- France (Paris): Pr Richard Delorme, Dr Anna Maruani, Centre d’excellence pour l’autisme et les trouble du neurodéveloppement (InovAND), CHU Hôpital Robert-Debré
- France (Paris): Pr Anne Claude Tabet, Service de cytogénétique, CHU Hôpital Robert-Debré
- France (Paris): Pr Thierry Bienvenu, Service de génétique moléculaire, CHU Paris Centre, Hôpital Cochin
- France (Nîmes): Pr Serge Lumbroso, CHU of Nîmes
- France (Angers): Pr Dominique Bonneau, CHU of Angers
- France (Clermont-Ferrand): Dr Christine Francannet, CHU of Clermont-Ferrand
- Belgium (Louvain): Pr Hilde Van Esch, University of Louvain
- Denmark (Odense): Dr Christina Fagerberg, Hôpital universitaire of Odense
- Netherlands (Groningen): Pr Conny van Ravenswaaij-Arts: email@example.com
- Germany (Ulm): Dr Sarah Jesse: firstname.lastname@example.org & Michael Schoen: email@example.com, Universitäts- und Rehabilitationskliniken Ulm
- UK (London): Eva Loth: firstname.lastname@example.org, Institute of Psychiatry, King’s College
- Italy (Milan): Stefano D’Arrigo, Istituto Neurologico Carlo Besta: Arrigo@istituto-besta.it
- Italy (Pisa): Filippo Muratori & Filippo Santorelli: email@example.com, firstname.lastname@example.org, Istituto Stella Maris
- Italy (Rome): Pr Marcella Zollino: email@example.com, Università Cattolica del Sacro Cuore
- Sicilia (Troina): Dr Maurizio Elia: firstname.lastname@example.org, Ospedale Oasi di Troina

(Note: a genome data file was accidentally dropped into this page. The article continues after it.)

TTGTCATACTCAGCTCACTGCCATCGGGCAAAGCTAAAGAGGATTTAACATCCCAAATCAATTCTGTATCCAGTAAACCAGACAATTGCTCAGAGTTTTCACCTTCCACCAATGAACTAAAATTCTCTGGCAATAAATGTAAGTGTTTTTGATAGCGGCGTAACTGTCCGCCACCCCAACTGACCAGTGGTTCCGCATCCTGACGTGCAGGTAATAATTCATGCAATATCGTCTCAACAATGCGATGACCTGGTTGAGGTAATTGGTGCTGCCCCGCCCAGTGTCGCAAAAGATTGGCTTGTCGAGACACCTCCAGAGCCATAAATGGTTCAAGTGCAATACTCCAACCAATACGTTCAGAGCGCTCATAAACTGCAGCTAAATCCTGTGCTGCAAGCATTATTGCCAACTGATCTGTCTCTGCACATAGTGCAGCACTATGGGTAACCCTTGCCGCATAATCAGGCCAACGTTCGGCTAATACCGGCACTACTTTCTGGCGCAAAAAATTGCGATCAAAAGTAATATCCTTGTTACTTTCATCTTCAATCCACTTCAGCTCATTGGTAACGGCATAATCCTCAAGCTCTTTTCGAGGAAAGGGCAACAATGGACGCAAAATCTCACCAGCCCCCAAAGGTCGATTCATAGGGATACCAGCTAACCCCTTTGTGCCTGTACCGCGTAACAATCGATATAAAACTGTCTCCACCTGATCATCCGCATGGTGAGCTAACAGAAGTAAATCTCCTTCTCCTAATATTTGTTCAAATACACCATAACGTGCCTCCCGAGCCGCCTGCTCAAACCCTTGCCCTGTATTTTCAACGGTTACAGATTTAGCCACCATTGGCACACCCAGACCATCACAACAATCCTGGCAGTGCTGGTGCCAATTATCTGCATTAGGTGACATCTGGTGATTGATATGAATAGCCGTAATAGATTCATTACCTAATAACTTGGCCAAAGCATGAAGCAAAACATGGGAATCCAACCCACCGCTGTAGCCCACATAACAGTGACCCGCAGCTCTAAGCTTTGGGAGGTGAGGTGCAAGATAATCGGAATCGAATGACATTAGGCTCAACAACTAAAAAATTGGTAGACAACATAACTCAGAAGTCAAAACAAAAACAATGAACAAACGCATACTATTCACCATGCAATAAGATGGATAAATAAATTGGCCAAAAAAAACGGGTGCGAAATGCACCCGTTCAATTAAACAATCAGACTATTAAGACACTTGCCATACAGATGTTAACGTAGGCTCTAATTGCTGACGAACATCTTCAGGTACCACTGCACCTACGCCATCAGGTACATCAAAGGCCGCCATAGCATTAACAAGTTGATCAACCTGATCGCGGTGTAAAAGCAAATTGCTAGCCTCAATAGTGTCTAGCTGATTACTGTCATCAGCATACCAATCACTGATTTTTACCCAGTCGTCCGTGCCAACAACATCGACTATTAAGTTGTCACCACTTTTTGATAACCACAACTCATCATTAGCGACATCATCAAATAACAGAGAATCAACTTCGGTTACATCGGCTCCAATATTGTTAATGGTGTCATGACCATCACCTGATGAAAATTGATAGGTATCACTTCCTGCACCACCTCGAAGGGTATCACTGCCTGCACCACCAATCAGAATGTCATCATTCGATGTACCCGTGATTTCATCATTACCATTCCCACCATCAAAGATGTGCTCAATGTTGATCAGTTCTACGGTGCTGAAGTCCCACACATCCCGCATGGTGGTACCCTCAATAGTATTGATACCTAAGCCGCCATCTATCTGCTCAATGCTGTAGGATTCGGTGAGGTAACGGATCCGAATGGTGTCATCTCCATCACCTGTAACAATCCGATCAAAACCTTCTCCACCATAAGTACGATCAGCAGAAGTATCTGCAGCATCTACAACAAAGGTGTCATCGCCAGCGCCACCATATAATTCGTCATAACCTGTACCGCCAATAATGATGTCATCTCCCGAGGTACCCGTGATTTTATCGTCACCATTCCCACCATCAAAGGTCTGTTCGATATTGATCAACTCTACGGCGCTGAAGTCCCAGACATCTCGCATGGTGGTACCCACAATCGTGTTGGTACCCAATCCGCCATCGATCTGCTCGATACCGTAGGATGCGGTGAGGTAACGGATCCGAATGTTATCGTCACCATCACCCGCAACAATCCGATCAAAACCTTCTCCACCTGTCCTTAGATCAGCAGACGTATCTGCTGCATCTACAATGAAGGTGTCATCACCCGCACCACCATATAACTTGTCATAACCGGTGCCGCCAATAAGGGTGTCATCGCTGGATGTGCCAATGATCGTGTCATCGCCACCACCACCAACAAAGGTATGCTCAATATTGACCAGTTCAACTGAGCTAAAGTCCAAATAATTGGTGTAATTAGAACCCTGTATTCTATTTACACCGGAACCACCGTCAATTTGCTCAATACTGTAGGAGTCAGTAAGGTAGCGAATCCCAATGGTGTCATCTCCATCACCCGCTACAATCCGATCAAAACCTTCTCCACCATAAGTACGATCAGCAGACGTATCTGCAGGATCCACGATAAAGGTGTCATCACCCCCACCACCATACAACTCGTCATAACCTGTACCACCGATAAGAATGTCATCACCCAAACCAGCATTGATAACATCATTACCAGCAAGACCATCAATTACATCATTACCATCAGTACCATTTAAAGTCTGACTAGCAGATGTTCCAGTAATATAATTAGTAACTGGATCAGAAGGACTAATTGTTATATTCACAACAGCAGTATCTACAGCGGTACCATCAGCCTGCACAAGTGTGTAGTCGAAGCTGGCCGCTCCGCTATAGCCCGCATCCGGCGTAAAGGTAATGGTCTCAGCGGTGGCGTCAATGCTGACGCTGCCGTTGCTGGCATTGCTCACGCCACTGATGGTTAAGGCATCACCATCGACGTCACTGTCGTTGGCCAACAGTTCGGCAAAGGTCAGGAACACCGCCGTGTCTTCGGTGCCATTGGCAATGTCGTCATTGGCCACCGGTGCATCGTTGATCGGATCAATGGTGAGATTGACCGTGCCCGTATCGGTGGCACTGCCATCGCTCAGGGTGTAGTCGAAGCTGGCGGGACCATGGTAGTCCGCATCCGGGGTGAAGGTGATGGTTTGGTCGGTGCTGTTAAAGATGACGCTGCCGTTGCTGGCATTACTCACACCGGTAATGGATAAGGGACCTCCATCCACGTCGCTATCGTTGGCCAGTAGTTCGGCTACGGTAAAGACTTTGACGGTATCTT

- Germany (Ulm): Pr Tobias Boeckers: email@example.com, University of Ulm
- Italy (Milan): Dr Carlo Sala, University of Milan
- Italy (Milan): Dr Chiara Verpelli, University of Milan
- France (Évry): Dr Alexandra Benchoua, Institut des cellules souches pour le traitement et l’étude des maladies monogéniques (I-Stem)
- France (Paris): Dr David DiGregorio, Pasteur Institute
- France (Paris): Dr Laure Rondi-Reig, Institute of Biology Paris-Seine
Please visit the Frontiers Research Topics on Shankopathies.
About SHANK2 disorders? Check the website of the recent SHANK2 Foundation! Register your child in the SHANK2 Patient Registry and help it grows.
Our recent papers on the Phelan-McDermid syndrome and SHANK3:
A framework to identify contributing genes in patients with Phelan-McDermid syndrome
Anne-Claude Tabet, Thomas Rolland et al.
Human pluripotent stem cell-derived cortical neurons for high-throughput medication screening in autism: a proof of concept study in SHANK3 haploinsufficiency syndrome